Erectile dysfunction (ED) and Young Men

Erectile dysfunction (ED) is fairly common in men under age 40, according to a recent study published in the Journal of Sexual Medicine.

Italian researchers have found that 26% of men seeking first-time help for ED were age 40 or younger. Almost half of those men had severe cases of ED.

The risk of ED generally rises as men age. As men get older, they are more likely to develop risk factors for ED, such as diabetes, obesity, cardiovascular disease, and lower urinary tract symptoms.

ED in men younger than 40 had not been widely researched. According to past studies, the prevalence rate for ED in men under 40 may range from 2% to 40%. Causes of ED for men in this age group are thought to stem from psychological or emotional issues, as younger men do not usually have the same degree of comorbidities as older men.

The researchers wanted to learn more about the prevalence of ED among men under 40 and what factors might predict ED in this age group.

The research team collected data from 439 patients who were seeking their first treatment for ED. They used the International Index of Erectile Function (IIEF) to assess erections. To evaluate comorbidities, they used the Charlson Comorbidity Index (CCI). The patients also provided demographic information.

One hundred-fourteen (25.9%) of the men with ED were age 40 or under.

When compared to the men over 40, the younger men had lower rates of comorbid conditions, lower mean body mass indexes (BMIs), and higher total testosterone levels.

Based on IIEF scores, almost half of the men under 40 had severe ED. For the men over 40, this rate was 40%. However, rates of mild, mild-to-moderate, and moderate ED were similar for the two groups.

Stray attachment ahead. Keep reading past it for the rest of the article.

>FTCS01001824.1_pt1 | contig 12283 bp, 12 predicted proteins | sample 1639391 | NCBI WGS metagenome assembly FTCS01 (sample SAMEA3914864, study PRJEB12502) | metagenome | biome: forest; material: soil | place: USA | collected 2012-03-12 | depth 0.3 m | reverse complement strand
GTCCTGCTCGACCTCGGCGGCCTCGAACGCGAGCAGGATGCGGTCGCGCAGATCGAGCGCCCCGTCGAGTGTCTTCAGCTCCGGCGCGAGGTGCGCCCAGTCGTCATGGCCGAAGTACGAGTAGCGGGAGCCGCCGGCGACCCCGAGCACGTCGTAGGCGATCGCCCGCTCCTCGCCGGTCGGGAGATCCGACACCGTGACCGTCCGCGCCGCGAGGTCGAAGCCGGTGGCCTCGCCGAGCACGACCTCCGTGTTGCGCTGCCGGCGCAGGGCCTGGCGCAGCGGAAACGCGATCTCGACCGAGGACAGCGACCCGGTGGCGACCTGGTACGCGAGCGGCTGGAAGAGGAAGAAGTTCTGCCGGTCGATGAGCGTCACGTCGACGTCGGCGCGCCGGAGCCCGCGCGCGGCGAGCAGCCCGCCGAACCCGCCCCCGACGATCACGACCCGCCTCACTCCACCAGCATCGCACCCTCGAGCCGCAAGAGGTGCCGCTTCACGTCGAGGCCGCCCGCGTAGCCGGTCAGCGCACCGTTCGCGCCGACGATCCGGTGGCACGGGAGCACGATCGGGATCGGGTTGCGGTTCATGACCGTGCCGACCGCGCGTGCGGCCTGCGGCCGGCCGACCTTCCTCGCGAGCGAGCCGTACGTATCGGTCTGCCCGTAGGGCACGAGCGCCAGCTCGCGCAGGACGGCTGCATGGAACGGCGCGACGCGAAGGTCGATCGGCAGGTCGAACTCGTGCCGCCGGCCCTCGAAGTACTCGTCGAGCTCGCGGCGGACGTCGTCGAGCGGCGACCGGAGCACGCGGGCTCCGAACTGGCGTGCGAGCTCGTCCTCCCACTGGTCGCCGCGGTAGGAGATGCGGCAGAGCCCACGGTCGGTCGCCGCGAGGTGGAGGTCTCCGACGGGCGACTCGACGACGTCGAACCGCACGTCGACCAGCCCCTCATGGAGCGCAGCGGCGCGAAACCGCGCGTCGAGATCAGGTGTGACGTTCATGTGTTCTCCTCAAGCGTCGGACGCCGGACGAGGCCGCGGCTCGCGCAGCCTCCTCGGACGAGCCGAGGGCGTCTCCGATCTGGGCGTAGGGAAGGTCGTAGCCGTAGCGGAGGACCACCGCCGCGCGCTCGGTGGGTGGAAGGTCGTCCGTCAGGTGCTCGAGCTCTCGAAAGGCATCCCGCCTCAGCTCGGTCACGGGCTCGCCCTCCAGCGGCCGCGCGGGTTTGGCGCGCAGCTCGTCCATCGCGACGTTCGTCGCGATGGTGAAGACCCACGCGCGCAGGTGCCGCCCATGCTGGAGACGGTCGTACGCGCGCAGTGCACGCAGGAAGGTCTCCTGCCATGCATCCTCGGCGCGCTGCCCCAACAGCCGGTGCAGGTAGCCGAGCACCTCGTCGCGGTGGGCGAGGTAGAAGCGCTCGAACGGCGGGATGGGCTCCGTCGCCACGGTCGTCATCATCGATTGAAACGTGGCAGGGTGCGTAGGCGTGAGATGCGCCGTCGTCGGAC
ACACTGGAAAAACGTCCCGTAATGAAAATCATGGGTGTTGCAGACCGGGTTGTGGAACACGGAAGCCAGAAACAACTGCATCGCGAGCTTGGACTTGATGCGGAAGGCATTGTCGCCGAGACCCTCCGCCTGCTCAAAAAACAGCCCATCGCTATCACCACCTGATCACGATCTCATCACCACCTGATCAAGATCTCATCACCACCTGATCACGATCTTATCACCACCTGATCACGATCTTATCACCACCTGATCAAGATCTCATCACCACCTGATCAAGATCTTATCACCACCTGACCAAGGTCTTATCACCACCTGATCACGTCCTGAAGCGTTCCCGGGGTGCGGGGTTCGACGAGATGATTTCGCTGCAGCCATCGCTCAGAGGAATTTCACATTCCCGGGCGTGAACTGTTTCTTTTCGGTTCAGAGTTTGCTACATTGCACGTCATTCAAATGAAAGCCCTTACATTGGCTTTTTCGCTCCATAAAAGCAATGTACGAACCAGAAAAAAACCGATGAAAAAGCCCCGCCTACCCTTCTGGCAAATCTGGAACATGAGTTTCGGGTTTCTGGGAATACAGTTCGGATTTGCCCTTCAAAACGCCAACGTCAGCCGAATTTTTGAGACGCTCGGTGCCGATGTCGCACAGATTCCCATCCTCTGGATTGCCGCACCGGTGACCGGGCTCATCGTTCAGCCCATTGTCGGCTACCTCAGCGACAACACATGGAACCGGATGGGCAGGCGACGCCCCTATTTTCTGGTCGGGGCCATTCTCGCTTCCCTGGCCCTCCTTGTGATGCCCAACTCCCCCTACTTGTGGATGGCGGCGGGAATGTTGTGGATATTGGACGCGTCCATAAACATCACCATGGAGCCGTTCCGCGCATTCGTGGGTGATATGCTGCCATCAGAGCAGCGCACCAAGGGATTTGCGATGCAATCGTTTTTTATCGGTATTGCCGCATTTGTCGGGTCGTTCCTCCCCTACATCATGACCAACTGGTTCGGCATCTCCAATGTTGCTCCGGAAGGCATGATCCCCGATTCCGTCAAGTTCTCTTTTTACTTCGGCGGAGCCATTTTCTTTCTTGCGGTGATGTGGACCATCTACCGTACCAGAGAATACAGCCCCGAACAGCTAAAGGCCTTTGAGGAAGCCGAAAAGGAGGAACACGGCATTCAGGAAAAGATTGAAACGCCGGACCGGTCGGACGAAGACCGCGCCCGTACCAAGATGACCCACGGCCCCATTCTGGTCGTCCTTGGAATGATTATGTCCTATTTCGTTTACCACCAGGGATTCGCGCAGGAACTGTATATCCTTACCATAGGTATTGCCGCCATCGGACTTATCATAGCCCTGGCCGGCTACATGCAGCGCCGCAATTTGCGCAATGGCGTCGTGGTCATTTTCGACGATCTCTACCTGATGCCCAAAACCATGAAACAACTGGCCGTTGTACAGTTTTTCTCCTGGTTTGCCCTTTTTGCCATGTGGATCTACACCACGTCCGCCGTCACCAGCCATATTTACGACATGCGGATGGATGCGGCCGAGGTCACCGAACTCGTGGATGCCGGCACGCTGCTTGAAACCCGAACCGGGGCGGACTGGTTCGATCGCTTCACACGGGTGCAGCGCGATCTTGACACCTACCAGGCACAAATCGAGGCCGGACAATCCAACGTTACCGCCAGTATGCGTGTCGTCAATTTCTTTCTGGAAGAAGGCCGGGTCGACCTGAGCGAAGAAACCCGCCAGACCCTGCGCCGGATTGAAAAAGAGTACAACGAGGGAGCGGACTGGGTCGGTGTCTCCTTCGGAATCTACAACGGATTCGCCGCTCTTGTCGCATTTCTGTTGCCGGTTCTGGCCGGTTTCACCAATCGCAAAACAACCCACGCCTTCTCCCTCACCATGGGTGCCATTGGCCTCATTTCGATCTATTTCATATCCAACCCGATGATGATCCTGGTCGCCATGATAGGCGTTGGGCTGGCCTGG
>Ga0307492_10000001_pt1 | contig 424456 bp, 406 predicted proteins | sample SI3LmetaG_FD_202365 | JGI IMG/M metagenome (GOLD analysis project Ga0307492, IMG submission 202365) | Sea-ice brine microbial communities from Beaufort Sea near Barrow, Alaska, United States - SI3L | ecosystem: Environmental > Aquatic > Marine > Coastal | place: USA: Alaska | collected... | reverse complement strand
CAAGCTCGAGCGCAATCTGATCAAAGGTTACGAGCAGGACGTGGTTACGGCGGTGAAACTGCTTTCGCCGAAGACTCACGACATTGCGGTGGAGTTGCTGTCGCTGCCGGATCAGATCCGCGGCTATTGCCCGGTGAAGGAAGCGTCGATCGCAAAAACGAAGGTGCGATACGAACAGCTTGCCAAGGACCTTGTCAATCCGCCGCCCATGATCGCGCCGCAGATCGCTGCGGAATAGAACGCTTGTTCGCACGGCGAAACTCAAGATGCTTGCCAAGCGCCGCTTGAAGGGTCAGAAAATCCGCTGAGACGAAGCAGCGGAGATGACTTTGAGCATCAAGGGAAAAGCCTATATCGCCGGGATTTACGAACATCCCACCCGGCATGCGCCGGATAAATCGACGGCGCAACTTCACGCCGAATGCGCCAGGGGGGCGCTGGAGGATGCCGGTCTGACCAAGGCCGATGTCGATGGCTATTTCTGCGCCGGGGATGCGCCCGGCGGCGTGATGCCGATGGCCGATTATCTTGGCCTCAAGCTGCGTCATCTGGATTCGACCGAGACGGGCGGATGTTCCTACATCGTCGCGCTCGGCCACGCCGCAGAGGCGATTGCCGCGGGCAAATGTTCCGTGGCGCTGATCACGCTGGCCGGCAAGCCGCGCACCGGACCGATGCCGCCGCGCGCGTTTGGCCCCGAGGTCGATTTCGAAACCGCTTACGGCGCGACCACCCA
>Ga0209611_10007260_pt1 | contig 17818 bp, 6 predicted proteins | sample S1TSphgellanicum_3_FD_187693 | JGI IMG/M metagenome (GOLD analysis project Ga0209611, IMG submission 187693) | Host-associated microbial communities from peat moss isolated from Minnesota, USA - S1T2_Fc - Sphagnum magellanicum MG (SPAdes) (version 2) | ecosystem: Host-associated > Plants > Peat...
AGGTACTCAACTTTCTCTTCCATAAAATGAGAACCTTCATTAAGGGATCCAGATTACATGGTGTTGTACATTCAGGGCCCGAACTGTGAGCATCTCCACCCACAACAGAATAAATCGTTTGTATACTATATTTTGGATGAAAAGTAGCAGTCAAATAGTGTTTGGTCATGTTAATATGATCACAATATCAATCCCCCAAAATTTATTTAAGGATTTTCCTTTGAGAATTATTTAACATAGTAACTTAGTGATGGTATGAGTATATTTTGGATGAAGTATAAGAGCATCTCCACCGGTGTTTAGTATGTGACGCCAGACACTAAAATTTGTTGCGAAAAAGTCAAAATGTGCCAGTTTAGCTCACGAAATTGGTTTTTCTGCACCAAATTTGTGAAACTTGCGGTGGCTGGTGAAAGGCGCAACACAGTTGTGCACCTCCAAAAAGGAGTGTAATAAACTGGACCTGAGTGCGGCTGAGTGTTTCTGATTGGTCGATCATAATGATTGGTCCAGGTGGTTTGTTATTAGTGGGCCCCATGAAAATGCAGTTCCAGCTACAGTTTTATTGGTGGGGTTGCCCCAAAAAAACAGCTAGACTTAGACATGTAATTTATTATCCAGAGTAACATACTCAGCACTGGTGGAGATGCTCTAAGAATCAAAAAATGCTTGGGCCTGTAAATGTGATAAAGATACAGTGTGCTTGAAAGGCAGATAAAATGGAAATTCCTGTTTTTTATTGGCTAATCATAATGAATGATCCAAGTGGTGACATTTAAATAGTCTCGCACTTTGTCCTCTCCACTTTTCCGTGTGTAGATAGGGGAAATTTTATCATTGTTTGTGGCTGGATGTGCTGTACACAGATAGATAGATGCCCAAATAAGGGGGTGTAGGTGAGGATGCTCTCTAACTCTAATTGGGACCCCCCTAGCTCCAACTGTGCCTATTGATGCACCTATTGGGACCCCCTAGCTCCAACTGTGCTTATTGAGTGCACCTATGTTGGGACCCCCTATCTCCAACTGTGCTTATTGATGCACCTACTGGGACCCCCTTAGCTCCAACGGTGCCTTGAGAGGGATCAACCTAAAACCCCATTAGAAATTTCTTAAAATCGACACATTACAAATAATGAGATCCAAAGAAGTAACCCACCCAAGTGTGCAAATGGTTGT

The younger men had more problems with premature ejaculation. Older men were more likely to have Peyronie’s disease.

Smoking and the use of illicit drugs, such as marijuana and cocaine, were more common among the younger men. It’s possible that these habits could have contributed to their higher rates of ED. Alcohol use was similar among older and younger men.

The results presented a “worrisome picture,” the authors said. They added, “This clearly confirms previous epidemiological data from population-based studies, thus outlining that ED is not only a disorder of the aging male and that erectile function impairment in young men should not be underestimated.”

Because ED is often a marker for other medical conditions like cardiovascular disease, screening younger men for ED can be helpful.

“Moving to the daily clinical practice, current findings prompt us to further outline the importance of taking a comprehensive medical and sexual history and performing a thorough examination of all men with ED, irrespective of their age,” the authors wrote.

Study limitations were acknowledged. For example, rates of depression and anxiety were not assessed with validated psychometric tools. The authors noted that psychological issues like depression and anxiety can have a bidirectional relationship with ED.

Also, the study cohort was small. Further research is needed to confirm the results and explore the role of ED as a marker of other medical conditions for men under 40.


The Journal of Sexual Medicine

Capogrosso, Paolo, MD, et al.
“One Patient Out of Four with Newly Diagnosed Erectile Dysfunction Is a Young Man—Worrisome Picture from the Everyday Clinical Practice”
(Full-text. First published online: May 7, 2013)